Domestic Violence Legal Aid changes finally confirmed by Government
We welcome the announcement from the Ministry of Justice today confirming legal aid rules affecting survivors of domestic violence will be amended as of January 2018.
This is the result of Rights of Women bringing a successful Judicial Review on appeal against the Government in 2016 that led to the Ministry of Justice (MOJ) reviewing the current rules.
The MOJ has confirmed it will be scrapping a time limit on evidence that meant survivors had to show they had suffered abuse within the past five years to be granted legal aid for advice and representation in disputed family court hearings.
Additionally the MOJ will widen the types of evidence that can be supplied to prove abuse has occurred to include statements from domestic violence support organisations and and housing support officers.
In its legal case, Rights of Women provided evidence that the rules (introduced under the Legal Aid, Sentencing and Punishment of offenders Act 2013) meant that 40% of women survivors could not meet the new legal aid domestic violence evidence requirements. Without legal aid for representation, survivors were forced to face their abusers in court themselves.
Estelle du Boulay, Director of Rights of Women said today:
“The changes announced today will make a significant difference to women experiencing or at risk of domestic abuse to access legal aid in private family law cases.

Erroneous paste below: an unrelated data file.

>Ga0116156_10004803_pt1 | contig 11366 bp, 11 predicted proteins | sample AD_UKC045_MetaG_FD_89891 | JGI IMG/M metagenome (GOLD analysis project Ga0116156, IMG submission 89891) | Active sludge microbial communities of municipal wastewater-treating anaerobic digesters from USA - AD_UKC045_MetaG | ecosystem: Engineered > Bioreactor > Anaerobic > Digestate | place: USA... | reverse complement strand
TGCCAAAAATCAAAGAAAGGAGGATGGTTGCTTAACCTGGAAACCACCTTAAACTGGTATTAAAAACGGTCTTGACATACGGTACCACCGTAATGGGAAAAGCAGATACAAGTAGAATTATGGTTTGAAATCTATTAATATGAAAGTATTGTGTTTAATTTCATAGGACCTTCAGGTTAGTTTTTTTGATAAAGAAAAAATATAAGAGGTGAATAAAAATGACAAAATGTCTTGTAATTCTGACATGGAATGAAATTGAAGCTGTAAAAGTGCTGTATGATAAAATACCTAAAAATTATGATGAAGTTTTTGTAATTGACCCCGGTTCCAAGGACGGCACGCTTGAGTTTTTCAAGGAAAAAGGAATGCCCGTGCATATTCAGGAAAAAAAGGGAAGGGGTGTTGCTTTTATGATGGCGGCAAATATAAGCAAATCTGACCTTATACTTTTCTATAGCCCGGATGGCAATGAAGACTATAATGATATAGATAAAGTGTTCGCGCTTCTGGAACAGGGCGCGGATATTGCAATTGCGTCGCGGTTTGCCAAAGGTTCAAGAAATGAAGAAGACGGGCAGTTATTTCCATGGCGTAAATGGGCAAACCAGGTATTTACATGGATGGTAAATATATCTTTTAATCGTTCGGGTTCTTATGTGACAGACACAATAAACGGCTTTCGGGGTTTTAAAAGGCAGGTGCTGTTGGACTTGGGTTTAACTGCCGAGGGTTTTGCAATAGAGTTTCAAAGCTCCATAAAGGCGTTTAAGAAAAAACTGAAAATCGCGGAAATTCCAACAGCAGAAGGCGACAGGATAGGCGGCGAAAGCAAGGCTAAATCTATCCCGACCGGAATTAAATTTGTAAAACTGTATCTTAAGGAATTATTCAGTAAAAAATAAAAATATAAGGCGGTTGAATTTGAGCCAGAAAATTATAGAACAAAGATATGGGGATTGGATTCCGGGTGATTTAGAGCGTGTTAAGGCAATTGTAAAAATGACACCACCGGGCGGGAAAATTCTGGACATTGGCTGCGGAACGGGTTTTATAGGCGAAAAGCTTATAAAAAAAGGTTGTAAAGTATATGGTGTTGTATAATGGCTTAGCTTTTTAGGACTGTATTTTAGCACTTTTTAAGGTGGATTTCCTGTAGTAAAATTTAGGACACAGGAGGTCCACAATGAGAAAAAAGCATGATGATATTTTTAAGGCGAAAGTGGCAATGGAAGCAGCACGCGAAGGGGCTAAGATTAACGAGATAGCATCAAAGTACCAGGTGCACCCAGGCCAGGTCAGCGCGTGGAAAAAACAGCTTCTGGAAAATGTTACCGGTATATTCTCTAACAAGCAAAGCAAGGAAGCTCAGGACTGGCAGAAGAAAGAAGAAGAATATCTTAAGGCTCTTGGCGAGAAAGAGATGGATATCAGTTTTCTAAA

The previous system was so clearly unjust, leaving many genuine survivors unable to access the legal aid they were entitled to, because the evidence requirements were narrow, onerous and unrealistic.
We fought the Government through the courts to bring in these reforms. We are particularly grateful to the many women survivors who provided testimony that enabled us to prove our case. Their voices have finally been listened to today. This is a landmark win in relation to access to justice and we hope this sends a signal to others that it is possible to successfully challenge unfair laws that are not fit for purpose.”
Cris McCurley, a family law lawyer who is a partner at Ben Hoare Bell LLP, and sat on the independent advisory group panel to the MOJ throughout the review process said today:
“In spite of the UN CEDAW committee ruling that the Government had to urgently review and ensure victims of violence would get legal aid for private family law proceedings in October 2013, these changes have only come about as a result of the hard work, dedication and courage of Rights of Women in pursuing their case against the MOJ on DV eligibility for legal aid all the way to the court of appeal.”